Cuonzo Martin's flat, becalmed voice was reserved for a different audience Sunday morning.
He wore a yellow and blue plaid tie. His umpteen orange ties sat in the closet. The Tennessee men's basketball coach was off the clock.
Sitting alongside Roberta Martin, his wife of 17 years and best friend of 20, Martin stitched together the swatches of his story for the First Baptist Church of Knoxville congregation.
"I don't have to be anybody special," he said during the day's first service. "I'm just blessed to be here."
When he said here, Martin didn't mean First Baptist.
Surviving a childhood in unsparing East St. Louis. Enduring a cancer diagnosis as a 26-year-old father of a newborn. Climbing the rungs of a coaching ladder that led to Knoxville. Maintaining a healthy marriage and raising three children.
Those were the themes.
Cuonzo and Roberta Martin said faith was the needle on their compass through it all.
"Our beliefs," Cuonzo Martin said, "made this possible."
A crowd of 100 or so faithful was on hand for the 8:42 a.m. service. A few hundred more and a local television audience watched the Martins' second presentation at 11 a.m. In both instances, the coach and wife team spoke with First Baptist's Dr. William D. Shiell for nearly 30 minutes.
"I know I don't have to do this," Cuonzo Martin said afterward, following half an hour of hand shakes. "But people listen when you're on a pedestal. Someone might have the same
story, but might not have the same platform or reputation. Because I'm on the stage that I'm on, I can deliver a message that people will identify with. They can say, 'Man, this guy is just like us.' "
Twenty-four hours beforehand, Martin was in his normal orange and white Adidas basketball gear. A horde of 197 high school basketball players, including some coveted recruits, were on-campus Saturday for UT's basketball elite camp.
Basketball coach one day. Public figure the next.
From teaching the game, to teaching life.
Martin said Sunday that dovetailing the two missions keeps him whole.
"My faith, my wife and my family help me stay grounded," he said. "I think what happens is sometimes we get to this level and we become someone different than the person we were on the journey. I pray that I remain the same.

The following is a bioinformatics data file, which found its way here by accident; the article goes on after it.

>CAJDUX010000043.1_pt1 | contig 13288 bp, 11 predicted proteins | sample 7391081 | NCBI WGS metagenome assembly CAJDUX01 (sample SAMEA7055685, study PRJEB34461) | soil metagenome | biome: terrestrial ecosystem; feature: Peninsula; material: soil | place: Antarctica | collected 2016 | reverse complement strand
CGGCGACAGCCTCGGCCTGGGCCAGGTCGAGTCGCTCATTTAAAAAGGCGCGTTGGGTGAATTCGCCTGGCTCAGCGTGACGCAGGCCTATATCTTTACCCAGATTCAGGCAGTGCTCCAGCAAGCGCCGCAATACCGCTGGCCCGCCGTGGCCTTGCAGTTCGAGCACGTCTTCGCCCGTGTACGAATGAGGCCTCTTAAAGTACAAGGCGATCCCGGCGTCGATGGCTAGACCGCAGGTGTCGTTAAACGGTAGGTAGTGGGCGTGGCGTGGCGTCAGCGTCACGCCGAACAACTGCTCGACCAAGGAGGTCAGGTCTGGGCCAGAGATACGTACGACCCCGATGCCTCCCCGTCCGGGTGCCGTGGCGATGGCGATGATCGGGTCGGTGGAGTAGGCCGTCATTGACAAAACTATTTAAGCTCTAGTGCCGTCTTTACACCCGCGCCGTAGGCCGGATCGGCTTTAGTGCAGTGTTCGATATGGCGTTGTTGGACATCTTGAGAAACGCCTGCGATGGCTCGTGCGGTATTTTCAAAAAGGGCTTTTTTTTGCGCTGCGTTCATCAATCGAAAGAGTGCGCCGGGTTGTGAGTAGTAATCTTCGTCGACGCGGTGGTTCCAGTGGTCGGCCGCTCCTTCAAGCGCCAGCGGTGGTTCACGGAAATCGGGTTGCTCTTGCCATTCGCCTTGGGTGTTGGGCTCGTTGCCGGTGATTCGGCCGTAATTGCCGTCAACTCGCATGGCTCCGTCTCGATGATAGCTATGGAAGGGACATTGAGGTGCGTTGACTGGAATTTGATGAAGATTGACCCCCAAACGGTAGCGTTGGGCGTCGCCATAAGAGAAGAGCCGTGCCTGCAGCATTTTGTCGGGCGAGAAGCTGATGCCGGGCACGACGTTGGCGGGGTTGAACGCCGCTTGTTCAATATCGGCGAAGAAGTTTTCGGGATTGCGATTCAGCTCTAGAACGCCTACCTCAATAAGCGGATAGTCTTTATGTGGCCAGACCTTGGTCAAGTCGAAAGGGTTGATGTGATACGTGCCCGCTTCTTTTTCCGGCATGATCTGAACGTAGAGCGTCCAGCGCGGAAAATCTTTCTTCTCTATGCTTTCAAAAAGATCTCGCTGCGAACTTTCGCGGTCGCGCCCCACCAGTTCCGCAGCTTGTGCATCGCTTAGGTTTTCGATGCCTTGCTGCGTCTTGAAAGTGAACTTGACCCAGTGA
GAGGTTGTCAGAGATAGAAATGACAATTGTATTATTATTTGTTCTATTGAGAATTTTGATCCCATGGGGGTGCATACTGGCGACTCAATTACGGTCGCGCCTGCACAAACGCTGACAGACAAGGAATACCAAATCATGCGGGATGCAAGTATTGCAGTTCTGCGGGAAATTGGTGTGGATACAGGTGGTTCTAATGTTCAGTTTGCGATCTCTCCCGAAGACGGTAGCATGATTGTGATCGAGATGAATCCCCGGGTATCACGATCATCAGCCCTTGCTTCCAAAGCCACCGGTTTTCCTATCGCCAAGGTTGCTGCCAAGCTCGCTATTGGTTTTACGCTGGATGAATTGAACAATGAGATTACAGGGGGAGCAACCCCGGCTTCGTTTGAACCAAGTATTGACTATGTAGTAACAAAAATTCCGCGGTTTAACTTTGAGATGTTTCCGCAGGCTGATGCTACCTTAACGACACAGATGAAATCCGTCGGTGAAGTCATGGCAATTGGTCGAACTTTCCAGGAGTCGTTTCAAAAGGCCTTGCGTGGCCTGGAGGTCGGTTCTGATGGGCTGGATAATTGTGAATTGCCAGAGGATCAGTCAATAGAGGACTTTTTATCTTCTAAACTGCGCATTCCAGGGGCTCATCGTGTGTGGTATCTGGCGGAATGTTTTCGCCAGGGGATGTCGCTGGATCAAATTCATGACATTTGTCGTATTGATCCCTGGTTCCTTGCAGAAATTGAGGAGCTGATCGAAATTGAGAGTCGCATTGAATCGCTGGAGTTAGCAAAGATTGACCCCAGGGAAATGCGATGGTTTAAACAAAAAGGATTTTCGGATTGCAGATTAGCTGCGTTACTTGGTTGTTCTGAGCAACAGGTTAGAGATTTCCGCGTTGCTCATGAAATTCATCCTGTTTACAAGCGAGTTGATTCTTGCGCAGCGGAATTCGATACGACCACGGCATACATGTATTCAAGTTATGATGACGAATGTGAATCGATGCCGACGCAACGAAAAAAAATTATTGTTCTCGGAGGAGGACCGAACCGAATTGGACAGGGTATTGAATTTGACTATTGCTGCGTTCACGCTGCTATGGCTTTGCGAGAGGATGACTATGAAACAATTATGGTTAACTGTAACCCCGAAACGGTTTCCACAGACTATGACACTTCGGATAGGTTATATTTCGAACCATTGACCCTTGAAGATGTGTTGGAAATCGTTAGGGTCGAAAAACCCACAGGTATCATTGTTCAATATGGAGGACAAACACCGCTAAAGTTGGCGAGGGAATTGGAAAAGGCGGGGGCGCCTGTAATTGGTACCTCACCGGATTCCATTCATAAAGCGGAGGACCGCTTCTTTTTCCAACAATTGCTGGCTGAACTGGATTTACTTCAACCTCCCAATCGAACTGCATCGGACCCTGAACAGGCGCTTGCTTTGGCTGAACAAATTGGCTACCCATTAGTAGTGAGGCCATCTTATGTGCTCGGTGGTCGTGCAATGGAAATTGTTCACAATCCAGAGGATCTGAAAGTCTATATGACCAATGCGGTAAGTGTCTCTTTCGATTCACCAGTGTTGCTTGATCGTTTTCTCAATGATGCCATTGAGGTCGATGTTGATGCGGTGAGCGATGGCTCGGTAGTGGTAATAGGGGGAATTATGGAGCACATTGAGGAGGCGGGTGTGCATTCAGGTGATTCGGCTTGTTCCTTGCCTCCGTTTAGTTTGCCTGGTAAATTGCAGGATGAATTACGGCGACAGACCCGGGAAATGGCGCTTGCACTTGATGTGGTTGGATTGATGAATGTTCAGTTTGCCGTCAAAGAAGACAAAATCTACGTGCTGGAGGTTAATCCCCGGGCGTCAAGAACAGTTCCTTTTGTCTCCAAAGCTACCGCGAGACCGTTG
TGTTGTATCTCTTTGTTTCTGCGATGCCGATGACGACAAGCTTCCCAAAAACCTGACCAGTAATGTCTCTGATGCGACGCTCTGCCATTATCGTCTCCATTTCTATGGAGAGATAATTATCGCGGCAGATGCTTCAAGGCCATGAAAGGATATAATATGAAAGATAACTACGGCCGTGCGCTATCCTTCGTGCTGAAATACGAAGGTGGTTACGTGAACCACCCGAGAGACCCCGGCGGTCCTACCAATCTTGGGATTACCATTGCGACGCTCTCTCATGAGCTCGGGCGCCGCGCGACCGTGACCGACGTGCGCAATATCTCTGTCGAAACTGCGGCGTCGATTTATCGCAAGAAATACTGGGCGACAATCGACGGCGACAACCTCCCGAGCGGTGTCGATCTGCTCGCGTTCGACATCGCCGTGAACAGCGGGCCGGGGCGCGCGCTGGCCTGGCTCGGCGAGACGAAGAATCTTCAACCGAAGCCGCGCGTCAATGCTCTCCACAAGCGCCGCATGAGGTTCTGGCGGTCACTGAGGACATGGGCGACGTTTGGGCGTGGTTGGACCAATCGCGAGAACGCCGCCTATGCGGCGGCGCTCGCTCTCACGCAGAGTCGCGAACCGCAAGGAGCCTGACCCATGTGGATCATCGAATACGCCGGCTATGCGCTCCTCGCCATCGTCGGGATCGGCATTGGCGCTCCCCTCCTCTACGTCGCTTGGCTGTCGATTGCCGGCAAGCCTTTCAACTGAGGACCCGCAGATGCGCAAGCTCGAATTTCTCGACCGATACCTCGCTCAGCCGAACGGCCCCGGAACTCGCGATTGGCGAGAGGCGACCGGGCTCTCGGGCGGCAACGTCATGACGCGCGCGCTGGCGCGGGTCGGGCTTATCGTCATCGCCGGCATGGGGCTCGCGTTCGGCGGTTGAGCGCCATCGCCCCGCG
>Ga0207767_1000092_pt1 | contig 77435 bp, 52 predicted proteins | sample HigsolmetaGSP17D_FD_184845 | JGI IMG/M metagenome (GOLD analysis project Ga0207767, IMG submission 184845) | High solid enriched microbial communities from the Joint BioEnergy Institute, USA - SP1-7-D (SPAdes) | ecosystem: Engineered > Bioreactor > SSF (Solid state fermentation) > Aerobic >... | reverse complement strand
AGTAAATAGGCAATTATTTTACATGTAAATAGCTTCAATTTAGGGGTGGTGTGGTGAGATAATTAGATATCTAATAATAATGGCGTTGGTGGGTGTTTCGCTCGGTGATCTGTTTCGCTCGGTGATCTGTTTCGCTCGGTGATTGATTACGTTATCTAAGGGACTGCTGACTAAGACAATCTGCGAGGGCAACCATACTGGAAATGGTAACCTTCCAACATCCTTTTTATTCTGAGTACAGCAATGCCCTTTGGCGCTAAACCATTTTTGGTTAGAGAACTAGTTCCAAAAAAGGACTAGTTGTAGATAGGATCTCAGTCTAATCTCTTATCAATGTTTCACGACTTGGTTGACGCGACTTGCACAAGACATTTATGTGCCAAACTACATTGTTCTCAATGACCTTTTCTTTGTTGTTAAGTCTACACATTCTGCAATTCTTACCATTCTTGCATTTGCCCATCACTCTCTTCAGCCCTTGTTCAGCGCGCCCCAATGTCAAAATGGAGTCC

"I think I've become better person as I've advanced in my career. I don't know if my career necessarily makes me or defines me. It gets me exposure, whether it's good thing or bad, but it doesn't make me the man I am."
Martin has shared his story with men's groups in the past. Sunday brought a larger audience.
The details of him and Roberta navigating his life-threatening bout with non-Hodgkin's lymphoma (cancer of the white blood cells) 14 years ago struck an undeniable chord.
"We had no control of the situation," Cuonzo Martin told the congregation.
"There was nothing we could do but surrender," Roberta added.
Building on that defenseless feeling, Cuonzo Martin said his lone goal back then was to see his four-month-old son, Josh, turn 18.
Josh, now 15, watched on from the front row of First Baptist.
"Believe in God and the path is paved, you just have to take the steps," Martin said.
Roberta Martin, spry and animated, recounted the story of how her mother, a preacher in her hometown of Hammond, Ind., used to pray that her daughter would meet "the perfect husband."
As Roberta picked, Cuonzo rolled. He smirked toward the crowd, shut his eyes and nodded his head approvingly.
Laughter filled First Baptist.
Brendan F. Quinn covers Tennessee men's basketball. Follow him at http://twitter.com/BFQuinn